In March 2021, right before the Dutch elections, religious organisations shared a collective call for action: voting for the climate.[15] In the shared letter, they asked people to vote for parties that not only talk about sustainability, but will also act upon it. However, unlike in the past, they refrain from advising which party to vote for.[16] The open letter was signed by twelve different religious organisations, including Christian, Muslim, and Jewish voices.[17] By sharing this letter before the elections, the religious organisations very clearly positioned themselves within the public debate.

Could religion save the planet?

The Protestant Church of the Netherlands (PKN) supported the climate march in the Netherlands earlier in 2021. The march started and ended in the church. The earth should become better for future generations, says René de Reuver, secretary of the PKN.[18] Just like the Protestant Church in the Netherlands, the Protestant Church in Switzerland is trying to become more sustainable as well.

The Dutch organisation ‘Groene Kerken’ (Green Churches) aims to help churches become more sustainable. They offer a toolkit with steps on where to begin and how to go from there. Groene Kerken believes religious communities should have a visible and positive role in the way to sustainability. A Green Church is expected to take one sustainable step each year.[19] Within the Netherlands, there are currently 331 Green Churches.[20]

Are such initiatives useful, one might ask. One of the arguments on the importance of religious institutions to conquer climate change is that it motivates and inspires communities. Scientific facts about climate change are not always enough for action. However, religion taps into intrinsic values and beliefs.[21] Religious institutions also set an example for the people in their community. If the institutions are involved in living a more sustainable life, other people will be more likely to follow their lead.[22]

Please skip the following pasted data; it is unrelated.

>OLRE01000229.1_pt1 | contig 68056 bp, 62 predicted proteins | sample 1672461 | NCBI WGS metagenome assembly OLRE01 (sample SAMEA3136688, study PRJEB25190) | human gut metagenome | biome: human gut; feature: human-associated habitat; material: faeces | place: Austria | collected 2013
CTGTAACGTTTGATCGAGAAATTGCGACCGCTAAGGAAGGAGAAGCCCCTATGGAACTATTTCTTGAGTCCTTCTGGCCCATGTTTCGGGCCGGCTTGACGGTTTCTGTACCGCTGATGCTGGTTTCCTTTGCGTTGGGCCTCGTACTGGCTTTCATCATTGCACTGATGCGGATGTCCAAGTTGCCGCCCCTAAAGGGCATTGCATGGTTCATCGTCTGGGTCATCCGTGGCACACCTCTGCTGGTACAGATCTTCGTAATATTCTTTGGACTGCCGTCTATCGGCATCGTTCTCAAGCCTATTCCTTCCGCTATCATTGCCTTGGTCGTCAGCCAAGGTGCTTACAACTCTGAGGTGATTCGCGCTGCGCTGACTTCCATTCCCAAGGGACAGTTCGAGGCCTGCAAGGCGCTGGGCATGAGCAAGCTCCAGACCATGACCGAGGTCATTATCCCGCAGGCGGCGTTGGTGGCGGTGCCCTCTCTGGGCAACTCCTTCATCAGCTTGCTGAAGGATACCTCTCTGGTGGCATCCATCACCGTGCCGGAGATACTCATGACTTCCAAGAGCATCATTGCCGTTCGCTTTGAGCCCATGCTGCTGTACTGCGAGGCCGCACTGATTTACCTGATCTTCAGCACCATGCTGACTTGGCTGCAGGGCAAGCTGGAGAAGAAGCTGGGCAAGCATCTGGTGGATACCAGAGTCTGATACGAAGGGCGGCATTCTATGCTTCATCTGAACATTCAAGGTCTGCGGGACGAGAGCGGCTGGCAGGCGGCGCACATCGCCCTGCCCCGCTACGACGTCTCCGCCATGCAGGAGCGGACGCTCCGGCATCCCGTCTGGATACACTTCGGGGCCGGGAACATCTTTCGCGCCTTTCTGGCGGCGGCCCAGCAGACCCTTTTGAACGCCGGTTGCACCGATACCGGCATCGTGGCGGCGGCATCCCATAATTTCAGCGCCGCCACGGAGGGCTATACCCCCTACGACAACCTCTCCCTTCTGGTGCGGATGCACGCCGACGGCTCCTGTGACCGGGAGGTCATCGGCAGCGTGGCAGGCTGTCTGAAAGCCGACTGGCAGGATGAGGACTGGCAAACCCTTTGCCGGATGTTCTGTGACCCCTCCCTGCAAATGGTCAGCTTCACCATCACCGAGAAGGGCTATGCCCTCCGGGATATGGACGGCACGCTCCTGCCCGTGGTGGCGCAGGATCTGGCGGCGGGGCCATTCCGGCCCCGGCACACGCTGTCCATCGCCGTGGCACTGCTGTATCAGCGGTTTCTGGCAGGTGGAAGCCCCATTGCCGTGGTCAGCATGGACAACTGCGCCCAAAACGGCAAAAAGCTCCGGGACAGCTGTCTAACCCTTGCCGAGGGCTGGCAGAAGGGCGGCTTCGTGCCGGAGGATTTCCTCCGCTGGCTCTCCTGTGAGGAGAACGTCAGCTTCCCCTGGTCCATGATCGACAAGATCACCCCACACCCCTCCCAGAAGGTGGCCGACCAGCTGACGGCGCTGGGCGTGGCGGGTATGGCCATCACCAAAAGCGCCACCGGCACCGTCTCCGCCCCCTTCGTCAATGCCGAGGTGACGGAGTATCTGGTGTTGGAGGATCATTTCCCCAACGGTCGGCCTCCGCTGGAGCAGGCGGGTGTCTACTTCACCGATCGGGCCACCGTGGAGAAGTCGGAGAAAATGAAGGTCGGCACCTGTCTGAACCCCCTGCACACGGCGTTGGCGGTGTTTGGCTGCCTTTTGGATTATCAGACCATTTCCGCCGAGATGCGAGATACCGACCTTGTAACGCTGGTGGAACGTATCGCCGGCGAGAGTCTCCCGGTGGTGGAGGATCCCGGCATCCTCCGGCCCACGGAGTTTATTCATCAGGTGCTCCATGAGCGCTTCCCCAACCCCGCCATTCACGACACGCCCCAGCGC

Sustainability: a shared responsibility

In conclusion, religious voices matter when it comes to debates about sustainability. Christians, Muslims, and Jews all share the notion that the earth is sacred and humans should take their responsibility.[23] Several churches in the Netherlands have taken the first steps in working toward a more sustainable future. While preaching might not be enough to save the earth, religious institutions can set the right example. Whether you believe Earth is God’s creation or not, one thing is certain; there is no planet B.

Laura Waardenburg

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[1] Kerkleiders van 1,8 miljard gelovigen roepen voor het eerst samen op het klimaat te redden

[2] Joint Message of the Holy Father Francis, His Holiness Bartholomew I, Ecumenical Patriarch of Constantinople, and His Grace Justin Welby, archbishop of Canterbury, for the protection of Creation (1 September 2021) | Francis

[3] Ibid.

[4] More about the reaction of Pope Francis and Bartholomew on sustainability can be read here.

[5] Essabane, K. (2013). Religieuze argumenten in het publieke debat? (Master’s thesis).

[6] van den Heuvel, I. Het belang van het religieuze standpunt in het publieke debat. Honours opinies 2, 11.

[7] Ibid.

[8] Essabane, K. (2013). Religieuze argumenten in het publieke debat? (Master’s thesis).

[9] Klimaatactivisme als religie? Dit zijn de voors en tegens

[10] Ibid.

[11] Deze gelovigen staan op voor het klimaat

[12] Ibid.

[13] Ibid.

[14] Ibid.

[15] “Wij slaan alarm, juist omdat we durven vertrouwen”

[16] Religieuze organisaties roepen op: Stem voor het klimaat!

[17] “Wij slaan alarm, juist omdat we durven vertrouwen”

[18] De PKN doet mee aan de klimaatmars: wordt de kerk een politieke club?

[19] Wat is een groene kerk

[20] Kerken

[21] Hulme, M. (2017). Climate change and the significance of religion. Economic & Political Weekly, 52(28), 15.

[22] van den Heuvel, I. Het belang van het religieuze standpunt in het publieke debat. Honours opinies 2, 11.

[23] Deze gelovigen staan op voor het klimaat